Virtual Reality – A Lawless Space?

Virtual Reality (VR) promises to change our lives. But despite all the euphoria, the side effects are not only positive. Even today, users are being harassed and robbed in virtual reality. Women report harassment, privacy is often hardly guaranteed. The acts are difficult to prosecute. Do we need new laws?

The drone is directly in the sights. It glows orange, flickering and getting closer. Now just stretch out your right arm. You do not even have to bend a finger to shoot down the drone. It explodes. Just gone well again. If she comes too close, you will be hit. Nothing happens, but the shock is real. Because you only see this world, just this game. The real world is hidden, behind the VR glasses governs its own reality. But the cable of the glasses, which hangs from the ceiling and inevitably has to be touched, keeps you a bit back in reality before you get entirely lost in the films of or a thrilling shooter game.

Another game, a new world. Balloons can be blown up with one hand and knocked away with the other. Moment. Was that really a touch? Who puts the glasses, comes back very quickly in the real environment. On the third floor of a former factory in the south of Nuremberg. Here, the company Virtuis has created a makeshift virtual playground. On two 30 square meters of playing surface, visitors can let off steam with the VR glasses HTC Vive: playing, walking or fighting in virtual reality.

Thomas Heinrich, the founder of Virtuis, is enthusiastic about this technique: “One expands the reality and can act out completely different.” With a VR glasses you feel much closer in the action. It lacks the distance that a computer monitor would produce. The term for this is Immersion – the feeling of being immersed in a virtual world. In this world, the player can turn into anything: a man, a woman, an animal, a robot. “We give people a bit the opportunity to be God,” says Heinrich.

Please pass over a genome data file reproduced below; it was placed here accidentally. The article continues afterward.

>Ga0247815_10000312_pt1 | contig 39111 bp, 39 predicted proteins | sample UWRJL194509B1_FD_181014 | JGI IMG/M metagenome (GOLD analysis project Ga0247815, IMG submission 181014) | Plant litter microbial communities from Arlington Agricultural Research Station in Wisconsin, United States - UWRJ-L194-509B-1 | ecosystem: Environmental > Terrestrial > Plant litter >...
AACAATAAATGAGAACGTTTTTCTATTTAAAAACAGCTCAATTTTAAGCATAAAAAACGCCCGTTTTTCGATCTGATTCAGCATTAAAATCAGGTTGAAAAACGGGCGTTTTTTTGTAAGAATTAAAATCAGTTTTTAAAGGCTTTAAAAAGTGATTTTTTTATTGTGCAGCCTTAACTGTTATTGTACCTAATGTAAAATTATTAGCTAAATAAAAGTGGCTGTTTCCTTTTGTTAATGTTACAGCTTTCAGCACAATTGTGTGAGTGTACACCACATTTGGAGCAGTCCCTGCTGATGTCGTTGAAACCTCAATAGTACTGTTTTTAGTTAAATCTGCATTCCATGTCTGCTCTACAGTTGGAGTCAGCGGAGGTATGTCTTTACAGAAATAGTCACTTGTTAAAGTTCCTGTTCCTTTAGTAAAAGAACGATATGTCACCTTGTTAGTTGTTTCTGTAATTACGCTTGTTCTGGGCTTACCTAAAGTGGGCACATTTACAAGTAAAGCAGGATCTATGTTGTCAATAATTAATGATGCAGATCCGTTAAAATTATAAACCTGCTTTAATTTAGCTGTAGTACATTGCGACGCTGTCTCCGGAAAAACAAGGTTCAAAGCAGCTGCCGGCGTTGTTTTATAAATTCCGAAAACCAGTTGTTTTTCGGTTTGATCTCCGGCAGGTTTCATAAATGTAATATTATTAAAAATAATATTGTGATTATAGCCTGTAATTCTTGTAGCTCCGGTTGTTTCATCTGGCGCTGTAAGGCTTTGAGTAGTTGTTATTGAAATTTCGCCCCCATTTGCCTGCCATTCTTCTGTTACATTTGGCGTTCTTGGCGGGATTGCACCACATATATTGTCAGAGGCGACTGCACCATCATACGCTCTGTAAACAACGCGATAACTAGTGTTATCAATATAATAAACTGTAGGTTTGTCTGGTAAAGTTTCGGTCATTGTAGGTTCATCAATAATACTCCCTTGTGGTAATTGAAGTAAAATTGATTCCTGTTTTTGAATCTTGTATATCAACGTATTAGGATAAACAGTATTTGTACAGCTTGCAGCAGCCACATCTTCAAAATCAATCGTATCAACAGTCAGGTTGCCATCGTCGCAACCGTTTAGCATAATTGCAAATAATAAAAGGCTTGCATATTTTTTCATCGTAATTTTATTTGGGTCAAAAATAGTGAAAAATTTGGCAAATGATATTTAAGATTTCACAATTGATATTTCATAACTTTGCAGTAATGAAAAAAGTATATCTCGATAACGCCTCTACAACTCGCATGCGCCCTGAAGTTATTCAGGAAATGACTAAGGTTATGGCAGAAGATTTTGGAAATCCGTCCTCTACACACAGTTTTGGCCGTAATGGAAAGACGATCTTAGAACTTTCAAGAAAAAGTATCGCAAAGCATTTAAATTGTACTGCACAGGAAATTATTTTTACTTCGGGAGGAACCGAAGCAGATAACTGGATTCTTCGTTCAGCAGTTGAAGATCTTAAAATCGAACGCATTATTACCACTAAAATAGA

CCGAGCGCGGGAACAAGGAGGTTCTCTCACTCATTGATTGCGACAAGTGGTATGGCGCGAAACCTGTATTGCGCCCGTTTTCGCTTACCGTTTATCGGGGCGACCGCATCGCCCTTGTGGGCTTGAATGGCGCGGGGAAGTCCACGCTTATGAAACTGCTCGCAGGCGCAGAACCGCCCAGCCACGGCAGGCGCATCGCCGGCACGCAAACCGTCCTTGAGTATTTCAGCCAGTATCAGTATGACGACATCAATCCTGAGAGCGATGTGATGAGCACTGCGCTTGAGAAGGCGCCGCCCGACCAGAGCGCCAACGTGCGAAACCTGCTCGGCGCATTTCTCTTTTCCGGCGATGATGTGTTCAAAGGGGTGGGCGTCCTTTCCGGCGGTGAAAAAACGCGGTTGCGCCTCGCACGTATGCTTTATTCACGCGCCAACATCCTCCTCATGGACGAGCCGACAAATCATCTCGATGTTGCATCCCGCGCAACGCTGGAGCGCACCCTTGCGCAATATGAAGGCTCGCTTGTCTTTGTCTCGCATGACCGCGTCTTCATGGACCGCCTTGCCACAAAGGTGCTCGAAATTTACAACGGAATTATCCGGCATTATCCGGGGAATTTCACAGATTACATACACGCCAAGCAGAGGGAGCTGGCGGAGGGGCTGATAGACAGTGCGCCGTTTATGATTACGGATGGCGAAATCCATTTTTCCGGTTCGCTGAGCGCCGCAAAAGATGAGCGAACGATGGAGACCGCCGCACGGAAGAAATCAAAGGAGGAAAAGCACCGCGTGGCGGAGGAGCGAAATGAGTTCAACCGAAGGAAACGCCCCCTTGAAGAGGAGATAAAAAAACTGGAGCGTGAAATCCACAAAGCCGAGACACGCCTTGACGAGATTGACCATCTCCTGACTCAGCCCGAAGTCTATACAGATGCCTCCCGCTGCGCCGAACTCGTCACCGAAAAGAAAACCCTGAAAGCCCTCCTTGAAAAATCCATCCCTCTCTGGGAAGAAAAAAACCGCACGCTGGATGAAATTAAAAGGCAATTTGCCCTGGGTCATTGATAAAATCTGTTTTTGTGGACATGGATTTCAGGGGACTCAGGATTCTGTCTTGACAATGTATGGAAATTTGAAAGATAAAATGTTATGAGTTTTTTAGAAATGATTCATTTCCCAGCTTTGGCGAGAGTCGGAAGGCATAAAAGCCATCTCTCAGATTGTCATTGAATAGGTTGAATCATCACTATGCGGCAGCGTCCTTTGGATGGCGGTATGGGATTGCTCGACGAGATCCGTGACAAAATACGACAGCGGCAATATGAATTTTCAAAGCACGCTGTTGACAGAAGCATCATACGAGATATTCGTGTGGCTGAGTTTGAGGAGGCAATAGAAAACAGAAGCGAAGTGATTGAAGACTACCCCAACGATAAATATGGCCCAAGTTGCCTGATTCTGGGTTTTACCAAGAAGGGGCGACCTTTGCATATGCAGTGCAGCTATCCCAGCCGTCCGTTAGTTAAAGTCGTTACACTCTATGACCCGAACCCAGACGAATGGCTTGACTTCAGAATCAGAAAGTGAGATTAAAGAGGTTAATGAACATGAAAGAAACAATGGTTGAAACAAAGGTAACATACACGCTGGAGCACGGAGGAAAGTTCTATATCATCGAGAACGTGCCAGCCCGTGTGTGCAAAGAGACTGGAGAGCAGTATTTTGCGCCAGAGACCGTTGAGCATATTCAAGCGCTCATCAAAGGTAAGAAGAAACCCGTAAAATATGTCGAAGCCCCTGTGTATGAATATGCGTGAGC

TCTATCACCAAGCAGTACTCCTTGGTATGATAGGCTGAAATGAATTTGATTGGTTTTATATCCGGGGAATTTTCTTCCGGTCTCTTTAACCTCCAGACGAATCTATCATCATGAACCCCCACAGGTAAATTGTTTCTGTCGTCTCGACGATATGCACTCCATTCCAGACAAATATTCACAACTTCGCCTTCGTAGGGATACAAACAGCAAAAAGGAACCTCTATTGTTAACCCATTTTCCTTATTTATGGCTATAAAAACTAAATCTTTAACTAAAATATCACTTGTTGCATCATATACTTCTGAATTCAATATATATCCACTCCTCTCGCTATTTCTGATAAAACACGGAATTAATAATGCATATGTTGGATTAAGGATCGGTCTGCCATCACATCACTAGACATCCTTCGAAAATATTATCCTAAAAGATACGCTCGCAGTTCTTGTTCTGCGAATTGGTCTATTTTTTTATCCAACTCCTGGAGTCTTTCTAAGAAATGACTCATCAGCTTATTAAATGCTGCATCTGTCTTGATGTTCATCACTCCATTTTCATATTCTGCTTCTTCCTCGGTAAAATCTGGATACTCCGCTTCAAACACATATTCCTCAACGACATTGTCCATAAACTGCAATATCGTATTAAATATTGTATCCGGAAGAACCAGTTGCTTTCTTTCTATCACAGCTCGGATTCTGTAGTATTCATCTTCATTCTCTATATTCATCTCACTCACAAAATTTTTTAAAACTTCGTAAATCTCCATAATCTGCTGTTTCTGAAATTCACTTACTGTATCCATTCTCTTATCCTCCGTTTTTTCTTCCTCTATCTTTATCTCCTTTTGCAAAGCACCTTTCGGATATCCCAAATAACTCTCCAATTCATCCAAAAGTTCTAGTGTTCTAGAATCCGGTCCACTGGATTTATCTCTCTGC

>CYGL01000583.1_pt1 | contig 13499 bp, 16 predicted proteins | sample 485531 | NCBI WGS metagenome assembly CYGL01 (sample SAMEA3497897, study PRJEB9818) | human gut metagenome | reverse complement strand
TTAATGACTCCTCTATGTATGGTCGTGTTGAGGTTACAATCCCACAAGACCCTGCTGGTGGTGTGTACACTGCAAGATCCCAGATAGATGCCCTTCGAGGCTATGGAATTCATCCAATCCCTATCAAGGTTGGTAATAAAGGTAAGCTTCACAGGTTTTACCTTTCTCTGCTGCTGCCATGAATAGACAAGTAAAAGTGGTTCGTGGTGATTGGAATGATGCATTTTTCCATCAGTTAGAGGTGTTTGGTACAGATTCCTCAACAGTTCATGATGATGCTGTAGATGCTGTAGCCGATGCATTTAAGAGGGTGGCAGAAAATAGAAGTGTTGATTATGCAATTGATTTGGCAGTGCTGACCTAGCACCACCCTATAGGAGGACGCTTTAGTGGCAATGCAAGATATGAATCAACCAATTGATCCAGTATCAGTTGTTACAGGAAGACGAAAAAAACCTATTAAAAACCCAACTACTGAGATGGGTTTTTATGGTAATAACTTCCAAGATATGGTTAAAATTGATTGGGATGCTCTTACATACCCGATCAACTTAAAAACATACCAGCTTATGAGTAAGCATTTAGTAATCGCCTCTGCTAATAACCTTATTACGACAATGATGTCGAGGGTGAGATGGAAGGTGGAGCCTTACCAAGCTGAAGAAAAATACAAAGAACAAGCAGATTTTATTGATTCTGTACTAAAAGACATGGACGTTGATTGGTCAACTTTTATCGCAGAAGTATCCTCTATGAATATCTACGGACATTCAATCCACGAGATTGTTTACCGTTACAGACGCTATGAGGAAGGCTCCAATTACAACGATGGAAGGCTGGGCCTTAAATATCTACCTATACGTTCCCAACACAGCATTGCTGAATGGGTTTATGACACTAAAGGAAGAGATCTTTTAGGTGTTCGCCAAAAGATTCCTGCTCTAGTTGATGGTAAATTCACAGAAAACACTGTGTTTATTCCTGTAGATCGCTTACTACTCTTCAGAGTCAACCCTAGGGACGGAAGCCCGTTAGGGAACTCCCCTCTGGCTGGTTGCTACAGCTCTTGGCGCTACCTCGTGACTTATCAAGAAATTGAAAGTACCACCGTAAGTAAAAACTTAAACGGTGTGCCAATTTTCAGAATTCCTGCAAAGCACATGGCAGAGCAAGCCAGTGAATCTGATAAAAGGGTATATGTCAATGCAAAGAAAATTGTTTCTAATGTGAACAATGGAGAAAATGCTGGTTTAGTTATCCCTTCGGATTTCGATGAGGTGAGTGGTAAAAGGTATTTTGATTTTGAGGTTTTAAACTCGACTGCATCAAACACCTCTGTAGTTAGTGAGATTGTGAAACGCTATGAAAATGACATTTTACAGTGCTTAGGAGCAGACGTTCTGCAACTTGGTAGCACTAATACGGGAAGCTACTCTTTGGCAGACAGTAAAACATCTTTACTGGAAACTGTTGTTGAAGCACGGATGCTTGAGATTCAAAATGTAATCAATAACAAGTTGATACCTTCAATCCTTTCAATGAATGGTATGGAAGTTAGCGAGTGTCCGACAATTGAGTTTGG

Emotions Defeat Perception

But anyone who feels almighty in the virtual world quickly crosses borders. Even those who are punished in the real world. People can already meet in virtual rooms via social networks, so-called social VR. Some American VR forums have recently been voiced by women who feel harassed in virtual reality. Virtual bodies of men, so-called avatars, would have come too close to their avatars, they report. Their virtual hands would have touched them, groped. Everything felt immediate and real. Groups would have the fun of going through them, which also creates a sense of helplessness.

Social VR

Even today, people can meet via virtual VR in virtual spaces. Young American startups such as AltspaceVR or Against Gravity provide these. The majority of users are male. Virtuis founder Thomas Heinrich predicts that, similar to Facebook, millions of users could be in these rooms in the near future.

For Thomas Metzinger, Professor of Theoretical Philosophy at the University of Mainz, these developments are no wonder: “We behave immediately antisocial, if we see the possibility, not observed and not held to account.” Even a virtual touch can leave victims with significant damage. “The brain is a system that constantly generates predictions about what the next sensory perception will be,” says Metzinger. If the eye now sees that the body is being touched, then the brain would predict this contact, but correct itself within a few milliseconds. “But the emotional, the negative reaction, that would probably still happen automatically.”

As In The Ghost Train

How can harassed women resist such emotional interventions? At least legally, they would not stand a chance. Rolf Schwartmann, Professor of Civil Law and Business Law at TH Cologne, is sure of that. “You have to relate to the criminality of virtual reality violations in relation to the physical world,” he says. In fact, Article 177 of the Penal Code on sexual coercion states that anyone who “forces another person to tolerate the sexual offenses of the offender or a third party” is punished.

Nothing will ever change in this interpretation, says Schwartmann. “The fact that someone feels touched is only as real as feeling in a ghost train, we experience the harassment in our emotional world intensely and real, but it is physically not, just like the movies of will never give a real experience although it might come close, which must be considered in sanctions,” he says , One can not punish anyone for a behavior that does not occur in the physical world. Also, not for increasing harassment, virtual killing: “penalty for killing data or pixels.” That would be bizarre. “

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